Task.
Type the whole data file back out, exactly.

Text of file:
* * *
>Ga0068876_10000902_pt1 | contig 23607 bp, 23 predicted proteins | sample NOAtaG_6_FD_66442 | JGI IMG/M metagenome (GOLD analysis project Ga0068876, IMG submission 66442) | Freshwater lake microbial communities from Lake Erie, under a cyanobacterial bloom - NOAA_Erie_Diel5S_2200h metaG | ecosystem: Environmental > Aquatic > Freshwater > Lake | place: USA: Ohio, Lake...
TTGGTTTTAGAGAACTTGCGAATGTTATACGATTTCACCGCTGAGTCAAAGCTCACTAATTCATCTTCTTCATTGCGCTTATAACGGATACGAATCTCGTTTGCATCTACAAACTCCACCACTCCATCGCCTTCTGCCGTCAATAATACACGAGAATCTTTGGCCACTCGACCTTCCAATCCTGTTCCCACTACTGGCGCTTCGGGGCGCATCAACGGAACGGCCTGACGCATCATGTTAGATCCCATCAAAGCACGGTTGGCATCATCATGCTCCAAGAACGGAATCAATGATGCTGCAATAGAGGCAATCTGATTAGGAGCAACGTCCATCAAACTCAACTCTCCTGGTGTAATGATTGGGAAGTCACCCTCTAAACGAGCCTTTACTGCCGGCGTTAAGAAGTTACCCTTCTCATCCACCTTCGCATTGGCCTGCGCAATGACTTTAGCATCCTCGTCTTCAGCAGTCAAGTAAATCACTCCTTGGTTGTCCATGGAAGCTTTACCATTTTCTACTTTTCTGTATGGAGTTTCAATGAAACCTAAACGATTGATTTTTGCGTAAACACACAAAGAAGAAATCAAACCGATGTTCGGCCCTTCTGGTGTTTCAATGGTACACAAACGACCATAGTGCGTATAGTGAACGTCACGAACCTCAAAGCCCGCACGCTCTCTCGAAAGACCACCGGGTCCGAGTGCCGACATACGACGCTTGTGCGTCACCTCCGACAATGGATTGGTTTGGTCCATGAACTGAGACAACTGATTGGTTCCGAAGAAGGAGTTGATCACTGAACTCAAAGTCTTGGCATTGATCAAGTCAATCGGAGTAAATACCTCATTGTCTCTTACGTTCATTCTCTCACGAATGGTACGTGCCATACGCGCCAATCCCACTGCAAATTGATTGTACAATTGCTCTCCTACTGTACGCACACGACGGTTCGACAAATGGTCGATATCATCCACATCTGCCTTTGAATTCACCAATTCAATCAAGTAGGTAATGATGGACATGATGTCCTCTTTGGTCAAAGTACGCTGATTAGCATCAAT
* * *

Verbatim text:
>Ga0068876_10000902_pt1 | contig 23607 bp, 23 predicted proteins | sample NOAtaG_6_FD_66442 | JGI IMG/M metagenome (GOLD analysis project Ga0068876, IMG submission 66442) | Freshwater lake microbial communities from Lake Erie, under a cyanobacterial bloom - NOAA_Erie_Diel5S_2200h metaG | ecosystem: Environmental > Aquatic > Freshwater > Lake | place: USA: Ohio, Lake...
TTGGTTTTAGAGAACTTGCGAATGTTATACGATTTCACCGCTGAGTCAAAGCTCACTAATTCATCTTCTTCATTGCGCTTATAACGGATACGAATCTCGTTTGCATCTACAAACTCCACCACTCCATCGCCTTCTGCCGTCAATAATACACGAGAATCTTTGGCCACTCGACCTTCCAATCCTGTTCCCACTACTGGCGCTTCGGGGCGCATCAACGGAACGGCCTGACGCATCATGTTAGATCCCATCAAAGCACGGTTGGCATCATCATGCTCCAAGAACGGAATCAATGATGCTGCAATAGAGGCAATCTGATTAGGAGCAACGTCCATCAAACTCAACTCTCCTGGTGTAATGATTGGGAAGTCACCCTCTAAACGAGCCTTTACTGCCGGCGTTAAGAAGTTACCCTTCTCATCCACCTTCGCATTGGCCTGCGCAATGACTTTAGCATCCTCGTCTTCAGCAGTCAAGTAAATCACTCCTTGGTTGTCCATGGAAGCTTTACCATTTTCTACTTTTCTGTATGGAGTTTCAATGAAACCTAAACGATTGATTTTTGCGTAAACACACAAAGAAGAAATCAAACCGATGTTCGGCCCTTCTGGTGTTTCAATGGTACACAAACGACCATAGTGCGTATAGTGAACGTCACGAACCTCAAAGCCCGCACGCTCTCTCGAAAGACCACCGGGTCCGAGTGCCGACATACGACGCTTGTGCGTCACCTCCGACAATGGATTGGTTTGGTCCATGAACTGAGACAACTGATTGGTTCCGAAGAAGGAGTTGATCACTGAACTCAAAGTCTTGGCATTGATCAAGTCAATCGGAGTAAATACCTCATTGTCTCTTACGTTCATTCTCTCACGAATGGTACGTGCCATACGCGCCAATCCCACTGCAAATTGATTGTACAATTGCTCTCCTACTGTACGCACACGACGGTTCGACAAATGGTCGATATCATCCACATCTGCCTTTGAATTCACCAATTCAATCAAGTAGGTAATGATGGACATGATGTCCTCTTTGGTCAAAGTACGCTGATTAGCATCAAT